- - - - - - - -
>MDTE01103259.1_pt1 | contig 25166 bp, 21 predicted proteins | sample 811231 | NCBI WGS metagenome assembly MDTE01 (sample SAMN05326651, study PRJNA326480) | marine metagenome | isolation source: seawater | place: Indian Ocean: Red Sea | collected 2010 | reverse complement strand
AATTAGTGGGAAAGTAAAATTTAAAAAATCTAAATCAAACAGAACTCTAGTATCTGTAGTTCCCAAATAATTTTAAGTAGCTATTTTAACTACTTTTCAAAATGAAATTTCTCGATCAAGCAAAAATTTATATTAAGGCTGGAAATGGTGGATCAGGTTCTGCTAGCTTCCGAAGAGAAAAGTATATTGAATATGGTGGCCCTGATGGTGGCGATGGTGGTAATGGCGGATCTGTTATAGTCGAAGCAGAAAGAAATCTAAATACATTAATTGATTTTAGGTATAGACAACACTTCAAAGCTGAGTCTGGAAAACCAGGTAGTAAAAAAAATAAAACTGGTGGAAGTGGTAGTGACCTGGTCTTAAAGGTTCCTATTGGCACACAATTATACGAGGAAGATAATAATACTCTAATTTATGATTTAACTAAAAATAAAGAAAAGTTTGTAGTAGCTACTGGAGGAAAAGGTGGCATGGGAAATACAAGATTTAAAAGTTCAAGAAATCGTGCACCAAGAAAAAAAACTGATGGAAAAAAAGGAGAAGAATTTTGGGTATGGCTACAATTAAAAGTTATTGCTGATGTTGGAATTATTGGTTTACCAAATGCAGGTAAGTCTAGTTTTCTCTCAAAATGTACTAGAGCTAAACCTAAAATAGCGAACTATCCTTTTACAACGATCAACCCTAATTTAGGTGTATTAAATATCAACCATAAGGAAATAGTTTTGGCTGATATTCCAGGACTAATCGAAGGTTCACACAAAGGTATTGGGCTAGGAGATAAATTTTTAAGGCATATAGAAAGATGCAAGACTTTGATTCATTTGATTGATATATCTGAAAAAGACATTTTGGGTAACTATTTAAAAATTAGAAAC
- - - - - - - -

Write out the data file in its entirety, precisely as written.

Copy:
>MDTE01103259.1_pt1 | contig 25166 bp, 21 predicted proteins | sample 811231 | NCBI WGS metagenome assembly MDTE01 (sample SAMN05326651, study PRJNA326480) | marine metagenome | isolation source: seawater | place: Indian Ocean: Red Sea | collected 2010 | reverse complement strand
AATTAGTGGGAAAGTAAAATTTAAAAAATCTAAATCAAACAGAACTCTAGTATCTGTAGTTCCCAAATAATTTTAAGTAGCTATTTTAACTACTTTTCAAAATGAAATTTCTCGATCAAGCAAAAATTTATATTAAGGCTGGAAATGGTGGATCAGGTTCTGCTAGCTTCCGAAGAGAAAAGTATATTGAATATGGTGGCCCTGATGGTGGCGATGGTGGTAATGGCGGATCTGTTATAGTCGAAGCAGAAAGAAATCTAAATACATTAATTGATTTTAGGTATAGACAACACTTCAAAGCTGAGTCTGGAAAACCAGGTAGTAAAAAAAATAAAACTGGTGGAAGTGGTAGTGACCTGGTCTTAAAGGTTCCTATTGGCACACAATTATACGAGGAAGATAATAATACTCTAATTTATGATTTAACTAAAAATAAAGAAAAGTTTGTAGTAGCTACTGGAGGAAAAGGTGGCATGGGAAATACAAGATTTAAAAGTTCAAGAAATCGTGCACCAAGAAAAAAAACTGATGGAAAAAAAGGAGAAGAATTTTGGGTATGGCTACAATTAAAAGTTATTGCTGATGTTGGAATTATTGGTTTACCAAATGCAGGTAAGTCTAGTTTTCTCTCAAAATGTACTAGAGCTAAACCTAAAATAGCGAACTATCCTTTTACAACGATCAACCCTAATTTAGGTGTATTAAATATCAACCATAAGGAAATAGTTTTGGCTGATATTCCAGGACTAATCGAAGGTTCACACAAAGGTATTGGGCTAGGAGATAAATTTTTAAGGCATATAGAAAGATGCAAGACTTTGATTCATTTGATTGATATATCTGAAAAAGACATTTTGGGTAACTATTTAAAAATTAGAAAC